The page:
Timely Diagnostic Colonoscopy and Colorectal Cancer Mortality
Posted: Monday, May 11, 2020
According to findings presented in Cancer Epidemiology, Biomarkers & Prevention, the time between a positive blood test for abnormal stool and a diagnostic colonoscopy may be associated with survival for patients diagnosed with colorectal cancer. Patients who underwent a colonoscopy outside of the 15-month window after an abnormal stool blood test had a higher risk of mortality, observed Folasade P. May MD, PhD, of the UCLA Jonsson Comprehensive Cancer Center, and colleagues.
“Given the impact of timely diagnostic colonoscopy on colorectal cancer mortality, development of interventions to increase timely diagnostic follow-up after abnormal [stool blood testing] is essential to colorectal cancer outcome improvement,” the authors concluded.
The authors performed a cohort study of 222,004 U.S. veterans between the ages of 50 and 75 who had abnormal stool blood testing results, using national electronic health record data from the Veterans Health Administration. Deaths from colorectal cancer were confirmed through National Death Index cause-specific mortality data.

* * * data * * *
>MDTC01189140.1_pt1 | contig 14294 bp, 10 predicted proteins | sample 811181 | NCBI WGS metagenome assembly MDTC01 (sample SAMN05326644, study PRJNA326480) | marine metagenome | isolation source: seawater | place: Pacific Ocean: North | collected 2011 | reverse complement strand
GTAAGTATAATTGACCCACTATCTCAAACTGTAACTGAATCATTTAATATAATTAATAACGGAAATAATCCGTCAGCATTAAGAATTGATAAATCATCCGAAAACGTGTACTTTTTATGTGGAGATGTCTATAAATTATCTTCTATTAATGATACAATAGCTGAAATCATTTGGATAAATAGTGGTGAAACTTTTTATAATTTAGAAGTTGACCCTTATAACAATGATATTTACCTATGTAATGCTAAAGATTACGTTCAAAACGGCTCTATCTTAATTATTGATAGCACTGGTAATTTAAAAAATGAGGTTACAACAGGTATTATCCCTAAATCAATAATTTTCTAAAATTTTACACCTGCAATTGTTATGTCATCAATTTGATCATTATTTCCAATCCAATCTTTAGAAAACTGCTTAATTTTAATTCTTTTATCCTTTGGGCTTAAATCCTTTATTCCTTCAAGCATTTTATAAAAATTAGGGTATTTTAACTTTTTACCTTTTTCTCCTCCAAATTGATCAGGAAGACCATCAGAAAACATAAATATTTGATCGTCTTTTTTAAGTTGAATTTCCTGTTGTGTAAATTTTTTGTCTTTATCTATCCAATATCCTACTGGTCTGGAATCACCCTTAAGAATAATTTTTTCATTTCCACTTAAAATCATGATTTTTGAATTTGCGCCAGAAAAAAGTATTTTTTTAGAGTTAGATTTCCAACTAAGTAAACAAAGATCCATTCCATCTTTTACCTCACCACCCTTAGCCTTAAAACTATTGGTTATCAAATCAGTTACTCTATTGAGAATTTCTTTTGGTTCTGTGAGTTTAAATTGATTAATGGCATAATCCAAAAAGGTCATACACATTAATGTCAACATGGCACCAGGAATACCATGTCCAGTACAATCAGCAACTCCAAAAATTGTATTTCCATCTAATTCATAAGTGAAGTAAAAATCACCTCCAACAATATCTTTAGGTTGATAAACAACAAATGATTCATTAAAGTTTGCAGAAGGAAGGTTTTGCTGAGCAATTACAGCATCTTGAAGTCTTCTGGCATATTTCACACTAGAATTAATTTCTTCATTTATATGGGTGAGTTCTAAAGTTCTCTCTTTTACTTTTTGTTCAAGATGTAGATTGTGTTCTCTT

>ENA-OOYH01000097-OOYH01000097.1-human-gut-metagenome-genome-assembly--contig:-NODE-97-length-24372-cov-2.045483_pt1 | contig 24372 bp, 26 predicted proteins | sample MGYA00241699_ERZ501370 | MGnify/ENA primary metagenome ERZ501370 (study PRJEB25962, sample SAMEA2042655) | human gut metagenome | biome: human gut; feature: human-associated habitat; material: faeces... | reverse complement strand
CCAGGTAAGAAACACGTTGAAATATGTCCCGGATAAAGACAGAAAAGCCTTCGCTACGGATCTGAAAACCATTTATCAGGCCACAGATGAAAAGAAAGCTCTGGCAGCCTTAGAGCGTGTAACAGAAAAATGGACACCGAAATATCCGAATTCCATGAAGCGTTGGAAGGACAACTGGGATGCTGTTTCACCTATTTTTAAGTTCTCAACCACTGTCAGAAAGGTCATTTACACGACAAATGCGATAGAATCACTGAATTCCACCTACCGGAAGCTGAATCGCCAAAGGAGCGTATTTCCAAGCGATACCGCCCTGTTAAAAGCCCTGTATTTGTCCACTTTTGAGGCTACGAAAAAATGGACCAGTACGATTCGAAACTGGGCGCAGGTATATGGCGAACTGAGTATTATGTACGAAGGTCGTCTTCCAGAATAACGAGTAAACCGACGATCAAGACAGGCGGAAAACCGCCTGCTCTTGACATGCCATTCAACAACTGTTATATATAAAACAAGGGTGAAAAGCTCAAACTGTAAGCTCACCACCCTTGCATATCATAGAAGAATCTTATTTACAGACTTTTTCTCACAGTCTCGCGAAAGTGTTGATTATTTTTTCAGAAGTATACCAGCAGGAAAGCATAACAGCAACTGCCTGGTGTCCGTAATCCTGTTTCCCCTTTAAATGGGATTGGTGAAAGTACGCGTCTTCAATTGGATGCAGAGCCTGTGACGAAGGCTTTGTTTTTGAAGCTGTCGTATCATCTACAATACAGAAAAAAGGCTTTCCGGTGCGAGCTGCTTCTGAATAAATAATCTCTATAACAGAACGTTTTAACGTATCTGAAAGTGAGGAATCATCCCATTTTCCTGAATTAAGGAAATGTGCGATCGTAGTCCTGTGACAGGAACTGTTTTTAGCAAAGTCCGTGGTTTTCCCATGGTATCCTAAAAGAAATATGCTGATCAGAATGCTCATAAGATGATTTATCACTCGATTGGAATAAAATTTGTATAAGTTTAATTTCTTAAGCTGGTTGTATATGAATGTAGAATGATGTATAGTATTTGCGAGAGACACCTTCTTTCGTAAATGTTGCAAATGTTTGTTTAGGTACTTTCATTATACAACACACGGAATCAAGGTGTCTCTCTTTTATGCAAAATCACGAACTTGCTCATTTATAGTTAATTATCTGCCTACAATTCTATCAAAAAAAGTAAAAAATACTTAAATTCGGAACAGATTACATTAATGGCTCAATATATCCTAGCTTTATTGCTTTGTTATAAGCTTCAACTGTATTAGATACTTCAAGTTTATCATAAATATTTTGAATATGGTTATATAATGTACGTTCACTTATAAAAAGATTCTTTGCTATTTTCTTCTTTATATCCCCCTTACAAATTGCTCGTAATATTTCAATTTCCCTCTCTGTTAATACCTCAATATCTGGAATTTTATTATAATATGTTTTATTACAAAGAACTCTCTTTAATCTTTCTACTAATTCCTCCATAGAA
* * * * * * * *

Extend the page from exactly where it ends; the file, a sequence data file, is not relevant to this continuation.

Of the patients, 69% had undergone a diagnostic colonoscopy within 12 months of receiving abnormal stool blood testing results, 4% were diagnosed with colorectal cancer, and 1% died of the disease. Patients who underwent colonoscopy within 3 months of stool blood testing reported significantly lower mortality risks (hazard ratio = 1.29) than did patients who waited 18 to 21 months (hazard ratio = 1.57) and 21 to 24 months (hazard ratio = 1.46). Of note, the authors did not observe any significant increase in mortality risk for patients who received testing after 6 to 9 months, 9 to 12 months, 12 to 15 months, 15 to 18 months, and more than 24 months.
Disclosure: For a full list of the authors’ disclosures, visit aacrjournals.org.